I already talked about the agility shortcut across the river Lum not two steps from a newer bridge. It is located south of the church and for a short time had some function.. probably.. although agility shortcuts seem to be commonly featured among dead content. By now it does nothing but cause some of us to shake our heads. Not only is there a bridge, but we also have tons and tons of teleports to just about everywhere including between Lumbridge and Al Kharid, the two places this shortcut used to service.
This is a leftover from old times, and is a result of momentary lapses in common sense by designers This is something we also see in real life.
The first I am thinking of is the bridge between Edgeville and the GE. For the old-timers among us this used to be a log leading to a hole dug under the wall. This made sense.. someone dug a hole as a semi-secret shortcut into and out of Varrock and threw a log over the river. That can happen.. But now a wide, sturdy bridge has been built which still leads to.. a hole in the ground! SILLY. No sensible person builds a bridge that leads to a secret hole. A bridge signifies a well traveled official route, which would require an equally well built gate..
While we are visiting this marvel of city planning, I wonder about the canoe we use to travel here, which somehow makes its way under this same bridge, even though it is much wider then the passageways.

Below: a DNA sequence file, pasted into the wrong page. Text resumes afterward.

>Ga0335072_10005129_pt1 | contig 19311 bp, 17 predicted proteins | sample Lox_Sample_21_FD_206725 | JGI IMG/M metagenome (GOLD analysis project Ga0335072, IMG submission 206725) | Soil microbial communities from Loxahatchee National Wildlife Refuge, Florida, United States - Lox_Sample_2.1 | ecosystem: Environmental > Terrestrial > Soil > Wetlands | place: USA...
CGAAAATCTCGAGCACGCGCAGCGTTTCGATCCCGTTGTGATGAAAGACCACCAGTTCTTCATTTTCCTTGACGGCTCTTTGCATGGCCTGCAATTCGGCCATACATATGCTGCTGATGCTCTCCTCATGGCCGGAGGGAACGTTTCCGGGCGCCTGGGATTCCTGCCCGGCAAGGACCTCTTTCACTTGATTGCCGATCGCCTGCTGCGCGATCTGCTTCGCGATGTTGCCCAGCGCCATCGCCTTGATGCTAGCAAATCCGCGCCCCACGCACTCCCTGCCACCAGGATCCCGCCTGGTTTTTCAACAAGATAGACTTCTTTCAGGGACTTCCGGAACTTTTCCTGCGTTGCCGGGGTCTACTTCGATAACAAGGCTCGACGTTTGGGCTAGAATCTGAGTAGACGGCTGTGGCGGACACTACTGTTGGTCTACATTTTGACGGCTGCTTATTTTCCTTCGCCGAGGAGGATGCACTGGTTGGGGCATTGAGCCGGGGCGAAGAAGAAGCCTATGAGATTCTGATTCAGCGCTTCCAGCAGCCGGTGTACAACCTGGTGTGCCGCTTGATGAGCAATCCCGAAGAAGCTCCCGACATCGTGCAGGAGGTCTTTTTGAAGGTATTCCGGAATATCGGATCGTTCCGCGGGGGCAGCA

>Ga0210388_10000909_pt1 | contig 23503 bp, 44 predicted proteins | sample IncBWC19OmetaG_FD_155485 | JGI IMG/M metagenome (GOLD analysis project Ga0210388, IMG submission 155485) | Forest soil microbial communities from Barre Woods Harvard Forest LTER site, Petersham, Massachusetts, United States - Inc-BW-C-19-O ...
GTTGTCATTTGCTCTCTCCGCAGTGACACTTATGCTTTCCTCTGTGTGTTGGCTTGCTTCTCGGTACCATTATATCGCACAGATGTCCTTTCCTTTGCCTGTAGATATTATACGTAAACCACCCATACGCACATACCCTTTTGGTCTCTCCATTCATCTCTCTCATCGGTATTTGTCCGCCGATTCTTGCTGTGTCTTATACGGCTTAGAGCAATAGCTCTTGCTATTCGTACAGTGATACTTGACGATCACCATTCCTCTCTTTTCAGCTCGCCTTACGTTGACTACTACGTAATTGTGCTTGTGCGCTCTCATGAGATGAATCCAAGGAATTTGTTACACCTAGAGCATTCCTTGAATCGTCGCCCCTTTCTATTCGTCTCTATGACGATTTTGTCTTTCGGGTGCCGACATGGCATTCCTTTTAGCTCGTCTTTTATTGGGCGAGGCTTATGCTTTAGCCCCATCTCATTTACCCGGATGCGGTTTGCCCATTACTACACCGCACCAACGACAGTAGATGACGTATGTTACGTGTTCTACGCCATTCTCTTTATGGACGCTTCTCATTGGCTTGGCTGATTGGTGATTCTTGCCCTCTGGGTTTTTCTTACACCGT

I can hear some of you now: "it is fantasy, we have magic, it does not need to be real". I agree with all of that, but bridges and a canoes are not magical devices and we should be able to expect a game to adhere to its own logic, like we expect books and movies to do. This also applies to the next architectural marvel I am taking you to on our tour.
Yanille. A city seemingly under threat by Ogres, so much so that it has a massive wall and gatehouse guarded well by soldiers and... a simple unguarded hole in the wall to the east. Does that mean potential enemies only attack from the north, south, and west? It simply does not make sense AT ALL. When we take in account the Watchtower quest, which provides the town with 'much needed' magical protection it does not get better. If this magical 'wall' is foolproof there is no need for the guard detail at the west gate, is there?
The last silliness of a concrete nature I am thinking of is toilets.. or rather the lack thereof. All this eating and no way to relieve yourself!
There is also a huge historical problem which can be summed up in one word: gunpowder.